New NILOA paper: put student work at the center of accountability efforts, authors argue
by Chronicle of Higher Education, Inside Higher Ed, and the College of Education / Jan 24, 2013
The National Institute for Learning Outcomes Assessment (NILOA), founded in 2008, is based in the College of Education at the University of Illinois and at Indiana University. George Kuh and Stanley Ikenberry serve as co-principal investigators. In addition, NILOA works with several senior scholars including Jillian Kinzie, Pat Hutchings, Peter Ewell, and Timothy Reese Cain.
NILOA's mission is to discover and disseminate ways that academic programs and institutions can productively use assessment data internally to inform and strengthen undergraduate education, and externally to communicate with policy makers, families, and other stakeholders. The organization released a paper titled "The Lumina Degree Qualifications Profile (DQP):Implications for Assessment" on January 17, 2013. News about the paper's release was included in both Inside Higher Ed and The Chronicle of Higher Education:
JANUARY 17, 2013, THE CHRONICLE OF HIGHER EDUCATION, Dan Berrett — Students would be likely to learn more in college and academic rigor would be increased, say two higher-education leaders, if faculty members and accountability advocates focused on a deceptively simple idea: Ask students to produce original work and judge them on it, not on how they perform on standardized tests or how many hours they spend in class.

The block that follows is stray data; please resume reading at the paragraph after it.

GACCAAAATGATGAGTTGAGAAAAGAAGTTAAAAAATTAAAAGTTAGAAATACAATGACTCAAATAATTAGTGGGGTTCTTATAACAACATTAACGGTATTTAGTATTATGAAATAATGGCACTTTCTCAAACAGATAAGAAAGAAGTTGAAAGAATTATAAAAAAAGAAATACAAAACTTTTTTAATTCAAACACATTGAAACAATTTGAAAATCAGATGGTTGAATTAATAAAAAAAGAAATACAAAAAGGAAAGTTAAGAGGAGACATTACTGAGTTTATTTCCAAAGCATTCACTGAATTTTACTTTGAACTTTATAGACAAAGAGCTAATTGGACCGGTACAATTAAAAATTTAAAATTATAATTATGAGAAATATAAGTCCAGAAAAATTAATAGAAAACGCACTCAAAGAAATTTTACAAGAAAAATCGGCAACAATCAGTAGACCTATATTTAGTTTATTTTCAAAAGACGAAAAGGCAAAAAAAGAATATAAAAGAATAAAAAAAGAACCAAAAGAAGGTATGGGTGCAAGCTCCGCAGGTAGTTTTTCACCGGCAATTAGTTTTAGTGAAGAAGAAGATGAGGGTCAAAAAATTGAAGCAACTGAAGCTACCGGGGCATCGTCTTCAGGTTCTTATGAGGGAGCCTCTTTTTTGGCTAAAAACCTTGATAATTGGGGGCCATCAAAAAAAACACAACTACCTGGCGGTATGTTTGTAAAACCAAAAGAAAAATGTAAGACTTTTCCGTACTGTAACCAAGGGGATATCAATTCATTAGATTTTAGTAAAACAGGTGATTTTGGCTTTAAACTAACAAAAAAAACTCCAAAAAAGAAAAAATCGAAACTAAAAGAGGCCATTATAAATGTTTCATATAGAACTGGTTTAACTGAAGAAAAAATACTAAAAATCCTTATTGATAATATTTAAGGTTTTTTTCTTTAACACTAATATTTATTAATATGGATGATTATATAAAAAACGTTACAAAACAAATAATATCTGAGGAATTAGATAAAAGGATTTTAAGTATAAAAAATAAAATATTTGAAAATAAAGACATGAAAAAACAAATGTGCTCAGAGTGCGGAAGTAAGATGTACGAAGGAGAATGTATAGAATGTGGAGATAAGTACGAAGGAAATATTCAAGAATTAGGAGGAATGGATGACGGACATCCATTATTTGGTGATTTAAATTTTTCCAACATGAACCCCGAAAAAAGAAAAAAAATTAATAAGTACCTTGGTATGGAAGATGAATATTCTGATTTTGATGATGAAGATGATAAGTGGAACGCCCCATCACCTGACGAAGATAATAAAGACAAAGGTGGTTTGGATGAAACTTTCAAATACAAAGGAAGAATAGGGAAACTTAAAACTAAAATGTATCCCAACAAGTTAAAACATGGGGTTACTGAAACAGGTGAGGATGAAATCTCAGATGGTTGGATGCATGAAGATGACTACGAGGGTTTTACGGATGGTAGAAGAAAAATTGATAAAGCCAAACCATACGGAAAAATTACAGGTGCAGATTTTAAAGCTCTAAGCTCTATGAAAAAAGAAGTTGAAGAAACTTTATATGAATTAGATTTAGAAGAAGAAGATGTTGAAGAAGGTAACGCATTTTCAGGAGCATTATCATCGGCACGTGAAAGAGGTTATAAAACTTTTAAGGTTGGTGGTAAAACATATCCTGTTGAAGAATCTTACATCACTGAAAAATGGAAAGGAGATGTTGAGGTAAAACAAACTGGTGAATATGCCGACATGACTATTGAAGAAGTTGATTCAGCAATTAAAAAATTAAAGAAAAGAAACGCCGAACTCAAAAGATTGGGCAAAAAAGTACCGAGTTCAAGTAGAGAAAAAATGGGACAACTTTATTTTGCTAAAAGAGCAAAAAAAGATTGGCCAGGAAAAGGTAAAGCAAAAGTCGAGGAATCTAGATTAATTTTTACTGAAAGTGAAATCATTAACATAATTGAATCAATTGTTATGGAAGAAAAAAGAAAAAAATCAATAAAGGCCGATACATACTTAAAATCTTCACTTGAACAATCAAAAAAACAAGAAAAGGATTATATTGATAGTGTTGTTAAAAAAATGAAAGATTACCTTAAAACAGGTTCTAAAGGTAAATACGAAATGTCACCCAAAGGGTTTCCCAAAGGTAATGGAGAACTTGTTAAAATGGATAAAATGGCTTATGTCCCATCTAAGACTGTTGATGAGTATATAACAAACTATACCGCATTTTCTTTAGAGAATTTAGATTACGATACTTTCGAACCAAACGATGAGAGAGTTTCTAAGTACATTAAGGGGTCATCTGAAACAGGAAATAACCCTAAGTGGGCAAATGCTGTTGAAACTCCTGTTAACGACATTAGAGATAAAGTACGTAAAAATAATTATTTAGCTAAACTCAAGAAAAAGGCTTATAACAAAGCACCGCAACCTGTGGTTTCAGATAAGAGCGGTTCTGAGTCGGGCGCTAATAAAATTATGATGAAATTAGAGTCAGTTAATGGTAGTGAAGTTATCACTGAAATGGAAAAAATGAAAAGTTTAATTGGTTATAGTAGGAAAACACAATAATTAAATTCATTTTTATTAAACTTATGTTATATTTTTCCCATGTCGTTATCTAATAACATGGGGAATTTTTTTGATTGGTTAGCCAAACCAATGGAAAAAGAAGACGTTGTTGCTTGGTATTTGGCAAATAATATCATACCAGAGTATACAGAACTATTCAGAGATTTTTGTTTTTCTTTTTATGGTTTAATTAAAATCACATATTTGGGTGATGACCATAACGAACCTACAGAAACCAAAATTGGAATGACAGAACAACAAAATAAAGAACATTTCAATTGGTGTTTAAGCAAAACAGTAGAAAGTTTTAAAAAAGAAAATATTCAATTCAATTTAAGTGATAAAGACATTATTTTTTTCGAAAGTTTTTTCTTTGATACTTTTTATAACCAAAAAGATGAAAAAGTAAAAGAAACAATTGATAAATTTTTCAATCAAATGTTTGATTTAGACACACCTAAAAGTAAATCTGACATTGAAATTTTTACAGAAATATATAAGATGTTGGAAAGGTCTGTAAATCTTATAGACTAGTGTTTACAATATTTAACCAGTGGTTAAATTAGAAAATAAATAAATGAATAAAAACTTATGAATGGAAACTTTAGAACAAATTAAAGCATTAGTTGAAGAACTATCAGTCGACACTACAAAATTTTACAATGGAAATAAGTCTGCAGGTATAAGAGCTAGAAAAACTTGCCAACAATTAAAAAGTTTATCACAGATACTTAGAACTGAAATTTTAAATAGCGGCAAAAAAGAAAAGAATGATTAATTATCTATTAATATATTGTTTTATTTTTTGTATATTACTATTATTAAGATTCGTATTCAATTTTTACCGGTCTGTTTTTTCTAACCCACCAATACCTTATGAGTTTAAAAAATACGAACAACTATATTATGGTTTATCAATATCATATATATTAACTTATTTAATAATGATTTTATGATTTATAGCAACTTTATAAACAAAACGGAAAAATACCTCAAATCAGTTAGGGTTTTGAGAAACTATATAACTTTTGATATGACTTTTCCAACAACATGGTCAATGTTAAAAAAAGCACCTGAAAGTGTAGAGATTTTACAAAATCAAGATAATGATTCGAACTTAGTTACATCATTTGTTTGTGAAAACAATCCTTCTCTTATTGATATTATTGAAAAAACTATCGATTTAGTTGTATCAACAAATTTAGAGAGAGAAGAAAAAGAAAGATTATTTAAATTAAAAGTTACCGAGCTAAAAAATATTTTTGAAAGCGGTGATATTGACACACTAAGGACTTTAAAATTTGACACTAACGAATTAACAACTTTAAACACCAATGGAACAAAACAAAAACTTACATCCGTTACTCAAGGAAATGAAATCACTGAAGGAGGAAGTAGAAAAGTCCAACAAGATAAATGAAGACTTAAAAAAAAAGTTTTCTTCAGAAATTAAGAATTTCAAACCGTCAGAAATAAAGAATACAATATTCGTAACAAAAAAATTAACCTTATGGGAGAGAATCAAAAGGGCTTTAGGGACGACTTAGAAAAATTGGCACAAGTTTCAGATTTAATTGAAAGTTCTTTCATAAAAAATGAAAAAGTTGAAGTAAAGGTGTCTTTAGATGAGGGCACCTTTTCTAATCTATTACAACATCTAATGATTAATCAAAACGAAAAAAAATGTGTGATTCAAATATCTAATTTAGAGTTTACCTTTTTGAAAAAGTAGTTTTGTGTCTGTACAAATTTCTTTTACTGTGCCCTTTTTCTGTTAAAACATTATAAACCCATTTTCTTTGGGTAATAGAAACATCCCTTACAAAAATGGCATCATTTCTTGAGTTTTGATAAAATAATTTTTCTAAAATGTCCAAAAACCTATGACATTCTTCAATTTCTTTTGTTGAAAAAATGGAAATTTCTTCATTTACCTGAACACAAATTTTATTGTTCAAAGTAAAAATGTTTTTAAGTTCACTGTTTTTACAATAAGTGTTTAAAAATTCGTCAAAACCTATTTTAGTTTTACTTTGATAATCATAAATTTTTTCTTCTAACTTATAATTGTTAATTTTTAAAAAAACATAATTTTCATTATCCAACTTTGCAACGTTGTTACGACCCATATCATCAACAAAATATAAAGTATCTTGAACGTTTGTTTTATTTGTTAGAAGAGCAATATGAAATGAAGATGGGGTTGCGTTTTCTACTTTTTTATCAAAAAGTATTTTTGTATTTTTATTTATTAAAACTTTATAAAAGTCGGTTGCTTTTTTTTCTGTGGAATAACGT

This idea underlies a new paper, by Peter T. Ewell, vice president of the National Center for Higher Education Management Systems, and its afterword, by Carol Geary Schneider, president of the Association of American Colleges and Universities.
The paper and afterword were released on Thursday by the National Institute for Learning Outcomes Assessment, which advocates for the use of assessment data to improve undergraduate education.
Read entire Chronicle of Higher Education article…
JANUARY 17, 2013, INSIDE HIGHER ED — With great fanfare and big names in the student learning world behind it, the Lumina Foundation two years ago unveiled its Degree Qualifications Profile with the hope that it would prod faculty members and college leaders to better define and drive their students to show what they should know and be able to do at various degree levels. Despite experimentation on scores of campuses and by accreditors and others, the profile's impact has been muted, and in a new paper released today by the National Institute for Learning Outcomes Assessment, two of the crafters of the profile, Peter Ewell and Carol Geary Schneider, seek to give faculty members and administrators reasons (and tools) to embrace its use.